You might think that I have a lot of little boys, until you meet my friend Julie, who has five.
Did everyone have a great Martin Luther King, Jr. Day? We did! I mean, we just went to school, but that’s fun for us because we get to see and talk to people there. We love people.
No, I mean we truly love people. I’ve had hermit phases that were incredibly sad, when I forgot how much I need others. My children and my husband are the same as me. We thrive off of social interaction.
Home school families sometimes have to work a little harder to get that. And that is exactly what this story is all about.
Yep. That’s nine little boys.
You see, I only began home schooling last school year. My friend Julie has been doing this much longer, but last year she found herself in an isolated place. I don’t know all the details, but I know that she lived on an island, far far away from any family, or neighbors with little boys, or cousins, or anything.
So Julie became a blogger, and somehow we found each other’s blogs. Birds of a feather always flock together, you know.
Many days I would feel down and find encouragement over at Julie’s Full Manger. And vice/versa. Raising several oh-so-boyish-little boys is a thing that bonds people. Actually, any shared experience bonds people, and Julie and I were both in a time when we had few other friends.
That sounds sad, that we didn’t have many friends on hand, but it was true.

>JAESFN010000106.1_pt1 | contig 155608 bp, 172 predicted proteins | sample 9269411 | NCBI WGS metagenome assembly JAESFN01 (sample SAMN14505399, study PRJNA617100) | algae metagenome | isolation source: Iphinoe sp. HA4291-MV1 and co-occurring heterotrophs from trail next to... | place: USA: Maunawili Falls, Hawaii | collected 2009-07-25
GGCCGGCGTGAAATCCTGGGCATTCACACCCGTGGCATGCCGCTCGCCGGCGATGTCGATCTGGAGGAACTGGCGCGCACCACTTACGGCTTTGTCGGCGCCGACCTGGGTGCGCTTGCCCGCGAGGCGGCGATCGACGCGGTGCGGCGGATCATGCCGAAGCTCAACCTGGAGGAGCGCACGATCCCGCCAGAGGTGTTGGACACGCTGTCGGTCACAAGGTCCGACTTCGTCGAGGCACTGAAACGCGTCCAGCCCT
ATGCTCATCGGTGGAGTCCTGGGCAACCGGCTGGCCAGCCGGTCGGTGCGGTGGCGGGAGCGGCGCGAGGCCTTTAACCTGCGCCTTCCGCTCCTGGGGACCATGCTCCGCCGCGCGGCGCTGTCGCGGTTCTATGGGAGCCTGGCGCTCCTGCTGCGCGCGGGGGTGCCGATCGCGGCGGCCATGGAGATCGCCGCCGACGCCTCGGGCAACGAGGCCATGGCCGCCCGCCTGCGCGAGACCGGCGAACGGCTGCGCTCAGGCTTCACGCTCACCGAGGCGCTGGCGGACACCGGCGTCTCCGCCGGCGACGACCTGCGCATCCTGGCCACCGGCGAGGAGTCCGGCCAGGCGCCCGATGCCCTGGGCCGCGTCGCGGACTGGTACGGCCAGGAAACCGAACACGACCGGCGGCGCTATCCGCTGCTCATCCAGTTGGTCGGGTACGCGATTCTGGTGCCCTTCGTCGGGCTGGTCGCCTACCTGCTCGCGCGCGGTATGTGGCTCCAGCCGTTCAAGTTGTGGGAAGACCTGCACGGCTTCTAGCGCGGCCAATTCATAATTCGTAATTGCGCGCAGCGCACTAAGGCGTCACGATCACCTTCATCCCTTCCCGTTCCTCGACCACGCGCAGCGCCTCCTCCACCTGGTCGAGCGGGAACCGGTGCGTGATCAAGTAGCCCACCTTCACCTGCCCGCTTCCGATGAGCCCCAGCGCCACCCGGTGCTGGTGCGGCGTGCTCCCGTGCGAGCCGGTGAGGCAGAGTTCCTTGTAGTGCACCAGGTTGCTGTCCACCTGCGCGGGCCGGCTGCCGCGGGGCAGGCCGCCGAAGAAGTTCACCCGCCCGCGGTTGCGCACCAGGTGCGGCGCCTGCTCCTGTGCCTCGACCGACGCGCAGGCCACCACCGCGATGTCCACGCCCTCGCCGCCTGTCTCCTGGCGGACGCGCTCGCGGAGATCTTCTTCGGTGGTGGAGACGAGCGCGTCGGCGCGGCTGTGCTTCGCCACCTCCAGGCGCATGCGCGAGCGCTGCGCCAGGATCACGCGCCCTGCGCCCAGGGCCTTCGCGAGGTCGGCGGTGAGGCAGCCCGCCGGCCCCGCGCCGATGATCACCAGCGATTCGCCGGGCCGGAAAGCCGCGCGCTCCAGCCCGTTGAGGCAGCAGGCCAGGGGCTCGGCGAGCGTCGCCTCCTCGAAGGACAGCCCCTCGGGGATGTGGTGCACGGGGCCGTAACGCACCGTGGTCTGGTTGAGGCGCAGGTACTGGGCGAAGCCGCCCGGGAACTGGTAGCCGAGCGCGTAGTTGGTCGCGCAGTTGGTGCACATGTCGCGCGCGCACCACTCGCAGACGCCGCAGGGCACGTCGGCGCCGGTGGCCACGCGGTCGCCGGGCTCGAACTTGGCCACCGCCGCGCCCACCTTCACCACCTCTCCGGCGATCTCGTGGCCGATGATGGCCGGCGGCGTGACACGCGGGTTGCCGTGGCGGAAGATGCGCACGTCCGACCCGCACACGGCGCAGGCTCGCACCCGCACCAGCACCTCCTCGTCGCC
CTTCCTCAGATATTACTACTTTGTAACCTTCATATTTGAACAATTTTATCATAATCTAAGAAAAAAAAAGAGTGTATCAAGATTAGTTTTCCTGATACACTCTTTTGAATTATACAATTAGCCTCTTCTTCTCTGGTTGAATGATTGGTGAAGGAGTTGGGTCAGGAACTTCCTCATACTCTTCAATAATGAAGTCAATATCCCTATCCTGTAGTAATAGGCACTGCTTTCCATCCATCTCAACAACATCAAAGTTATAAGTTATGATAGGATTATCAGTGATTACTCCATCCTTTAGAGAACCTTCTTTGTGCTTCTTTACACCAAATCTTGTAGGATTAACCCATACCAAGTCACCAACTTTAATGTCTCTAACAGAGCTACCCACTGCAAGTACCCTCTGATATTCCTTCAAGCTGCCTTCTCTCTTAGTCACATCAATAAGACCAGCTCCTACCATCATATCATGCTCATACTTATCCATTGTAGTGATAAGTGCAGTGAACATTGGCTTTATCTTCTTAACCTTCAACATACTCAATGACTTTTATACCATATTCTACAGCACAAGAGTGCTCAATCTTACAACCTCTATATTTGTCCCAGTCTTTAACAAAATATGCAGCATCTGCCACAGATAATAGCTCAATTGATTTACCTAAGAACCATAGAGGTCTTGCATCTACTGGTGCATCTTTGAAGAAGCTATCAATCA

“Life is much better with good friends to share it. A world without friends, I don’t think I could bear it.”
So we encouraged each other through our blogs. I didn’t pretend like home schooling several kids in a new state, for the first time, was something that was easy. I’ll never tell you that I love something that I don’t love. Honesty is always better than a facade of perfection.
Julie cheered me on to keep writing and to not grow weary, and she sent me emails of empathy. I think people with the gift of encouragement are my very favorite people. Don’t you agree?
And this spring, Julie got to move off her island, and back to a place that she knows. I think she has lots of friends now, many friends, and no internet reception. The horrors! Ha! She seems happy though. She doesn’t blog much now, but we keep up via email. So when she wrote me to say she’d be in town, we of course got our families together!
“I think Caleb is taking like 70 pictures,” Julie informed me, without even breaking camera-smile.
“What! Oh, here, Caleb, that’s enough. Thank you.”
The internet is used for many destructive things in the lives of people. Thankfully, it has edifying uses too. There are so many online support groups you can find out there. This year, with my pain and stiffness flare up that won’t go away, I’ve been scouring the internet for chronic pain blogs and information on what might be wrong with me.
But isn’t everything that way? There are so many powers at our disposal in this modern age, and we all have our own unique powers too, but we must decide how to use those powers for good. It’s up to us to find support and to be supportive.
It’s neat how Julie and I were able to help each other at a time when we didn’t have anyone nearby. Sometimes far-away friends are just as powerful as those nearby, if you’re careful to keep in touch.
23Let us hold fast the confession of our hope without wavering, for He who promised is faithful; 24and let us consider how to stimulate one another to love and good deeds, 25not forsaking our own assembling together, as is the habit of some, but encouraging one another; and all the more as you see the day drawing near.… Hebrews 10:23-25